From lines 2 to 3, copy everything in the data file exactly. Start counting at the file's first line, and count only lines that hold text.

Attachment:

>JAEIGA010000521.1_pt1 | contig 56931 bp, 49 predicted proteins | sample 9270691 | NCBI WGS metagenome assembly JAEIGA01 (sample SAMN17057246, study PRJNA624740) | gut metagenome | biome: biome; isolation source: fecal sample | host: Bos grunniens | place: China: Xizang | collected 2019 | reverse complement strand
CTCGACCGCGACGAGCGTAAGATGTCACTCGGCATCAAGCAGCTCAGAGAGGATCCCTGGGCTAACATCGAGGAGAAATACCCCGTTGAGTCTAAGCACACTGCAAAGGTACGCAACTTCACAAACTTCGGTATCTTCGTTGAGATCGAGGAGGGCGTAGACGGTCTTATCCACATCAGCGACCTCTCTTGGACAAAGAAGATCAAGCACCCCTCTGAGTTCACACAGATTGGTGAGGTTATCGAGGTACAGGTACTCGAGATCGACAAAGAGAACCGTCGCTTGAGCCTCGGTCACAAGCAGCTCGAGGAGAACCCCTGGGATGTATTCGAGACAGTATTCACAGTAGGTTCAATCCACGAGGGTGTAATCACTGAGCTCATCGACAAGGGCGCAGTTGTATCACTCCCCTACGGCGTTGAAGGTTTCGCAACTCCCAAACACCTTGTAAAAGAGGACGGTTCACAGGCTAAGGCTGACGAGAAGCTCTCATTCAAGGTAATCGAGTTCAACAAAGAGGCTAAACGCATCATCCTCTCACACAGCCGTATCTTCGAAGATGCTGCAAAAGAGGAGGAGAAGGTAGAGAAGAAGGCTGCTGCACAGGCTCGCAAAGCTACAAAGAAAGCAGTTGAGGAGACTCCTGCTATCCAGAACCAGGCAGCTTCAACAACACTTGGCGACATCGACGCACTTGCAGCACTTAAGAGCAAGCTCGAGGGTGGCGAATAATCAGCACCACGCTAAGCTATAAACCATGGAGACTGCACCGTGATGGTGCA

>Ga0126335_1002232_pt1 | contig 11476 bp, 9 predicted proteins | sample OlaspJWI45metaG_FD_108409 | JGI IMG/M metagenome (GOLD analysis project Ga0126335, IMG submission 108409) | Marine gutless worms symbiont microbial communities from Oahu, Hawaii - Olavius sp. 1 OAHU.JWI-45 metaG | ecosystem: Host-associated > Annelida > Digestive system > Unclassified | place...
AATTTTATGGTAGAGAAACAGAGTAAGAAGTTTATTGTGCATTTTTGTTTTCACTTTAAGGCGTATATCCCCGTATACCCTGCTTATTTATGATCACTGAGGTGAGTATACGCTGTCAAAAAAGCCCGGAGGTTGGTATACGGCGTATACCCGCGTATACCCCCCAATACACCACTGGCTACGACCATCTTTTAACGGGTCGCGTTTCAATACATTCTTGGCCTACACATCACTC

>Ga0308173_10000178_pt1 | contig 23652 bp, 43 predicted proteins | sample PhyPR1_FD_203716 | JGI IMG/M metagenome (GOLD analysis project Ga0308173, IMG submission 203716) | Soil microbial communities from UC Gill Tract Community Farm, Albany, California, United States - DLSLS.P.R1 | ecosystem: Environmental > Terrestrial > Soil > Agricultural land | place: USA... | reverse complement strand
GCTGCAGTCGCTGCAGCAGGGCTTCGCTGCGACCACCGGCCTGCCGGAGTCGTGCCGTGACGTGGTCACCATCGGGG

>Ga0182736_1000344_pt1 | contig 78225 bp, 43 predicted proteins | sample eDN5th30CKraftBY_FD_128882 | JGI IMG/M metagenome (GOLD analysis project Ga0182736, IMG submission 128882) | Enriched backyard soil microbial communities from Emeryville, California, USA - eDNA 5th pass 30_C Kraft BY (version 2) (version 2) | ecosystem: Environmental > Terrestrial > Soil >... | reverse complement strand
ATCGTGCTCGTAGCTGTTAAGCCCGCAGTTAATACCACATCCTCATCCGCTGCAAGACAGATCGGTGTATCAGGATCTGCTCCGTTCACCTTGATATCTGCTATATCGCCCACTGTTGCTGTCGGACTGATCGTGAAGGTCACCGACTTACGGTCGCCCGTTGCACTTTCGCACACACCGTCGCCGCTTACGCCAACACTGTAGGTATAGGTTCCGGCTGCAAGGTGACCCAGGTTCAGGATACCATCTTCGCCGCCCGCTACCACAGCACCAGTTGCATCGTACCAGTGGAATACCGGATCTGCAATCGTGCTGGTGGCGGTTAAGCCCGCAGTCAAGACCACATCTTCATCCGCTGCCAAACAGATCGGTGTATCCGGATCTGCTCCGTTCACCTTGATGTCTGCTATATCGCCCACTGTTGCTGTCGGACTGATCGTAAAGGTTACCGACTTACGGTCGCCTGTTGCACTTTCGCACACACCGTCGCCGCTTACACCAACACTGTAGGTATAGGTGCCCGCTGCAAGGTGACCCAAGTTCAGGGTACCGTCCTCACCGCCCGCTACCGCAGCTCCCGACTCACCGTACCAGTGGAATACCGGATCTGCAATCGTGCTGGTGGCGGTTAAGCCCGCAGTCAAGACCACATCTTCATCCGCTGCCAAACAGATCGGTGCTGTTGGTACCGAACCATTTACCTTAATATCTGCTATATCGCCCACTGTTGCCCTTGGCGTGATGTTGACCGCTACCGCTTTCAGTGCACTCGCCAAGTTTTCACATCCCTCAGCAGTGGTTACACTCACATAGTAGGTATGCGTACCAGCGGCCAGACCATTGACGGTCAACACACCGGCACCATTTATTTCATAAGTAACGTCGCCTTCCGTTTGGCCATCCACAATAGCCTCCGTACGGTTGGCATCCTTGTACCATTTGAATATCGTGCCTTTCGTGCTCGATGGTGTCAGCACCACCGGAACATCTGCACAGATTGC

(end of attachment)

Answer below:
CTCGACCGCGACGAGCGTAAGATGTCACTCGGCATCAAGCAGCTCAGAGAGGATCCCTGGGCTAACATCGAGGAGAAATACCCCGTTGAGTCTAAGCACACTGCAAAGGTACGCAACTTCACAAACTTCGGTATCTTCGTTGAGATCGAGGAGGGCGTAGACGGTCTTATCCACATCAGCGACCTCTCTTGGACAAAGAAGATCAAGCACCCCTCTGAGTTCACACAGATTGGTGAGGTTATCGAGGTACAGGTACTCGAGATCGACAAAGAGAACCGTCGCTTGAGCCTCGGTCACAAGCAGCTCGAGGAGAACCCCTGGGATGTATTCGAGACAGTATTCACAGTAGGTTCAATCCACGAGGGTGTAATCACTGAGCTCATCGACAAGGGCGCAGTTGTATCACTCCCCTACGGCGTTGAAGGTTTCGCAACTCCCAAACACCTTGTAAAAGAGGACGGTTCACAGGCTAAGGCTGACGAGAAGCTCTCATTCAAGGTAATCGAGTTCAACAAAGAGGCTAAACGCATCATCCTCTCACACAGCCGTATCTTCGAAGATGCTGCAAAAGAGGAGGAGAAGGTAGAGAAGAAGGCTGCTGCACAGGCTCGCAAAGCTACAAAGAAAGCAGTTGAGGAGACTCCTGCTATCCAGAACCAGGCAGCTTCAACAACACTTGGCGACATCGACGCACTTGCAGCACTTAAGAGCAAGCTCGAGGGTGGCGAATAATCAGCACCACGCTAAGCTATAAACCATGGAGACTGCACCGTGATGGTGCA

>Ga0126335_1002232_pt1 | contig 11476 bp, 9 predicted proteins | sample OlaspJWI45metaG_FD_108409 | JGI IMG/M metagenome (GOLD analysis project Ga0126335, IMG submission 108409) | Marine gutless worms symbiont microbial communities from Oahu, Hawaii - Olavius sp. 1 OAHU.JWI-45 metaG | ecosystem: Host-associated > Annelida > Digestive system > Unclassified | place...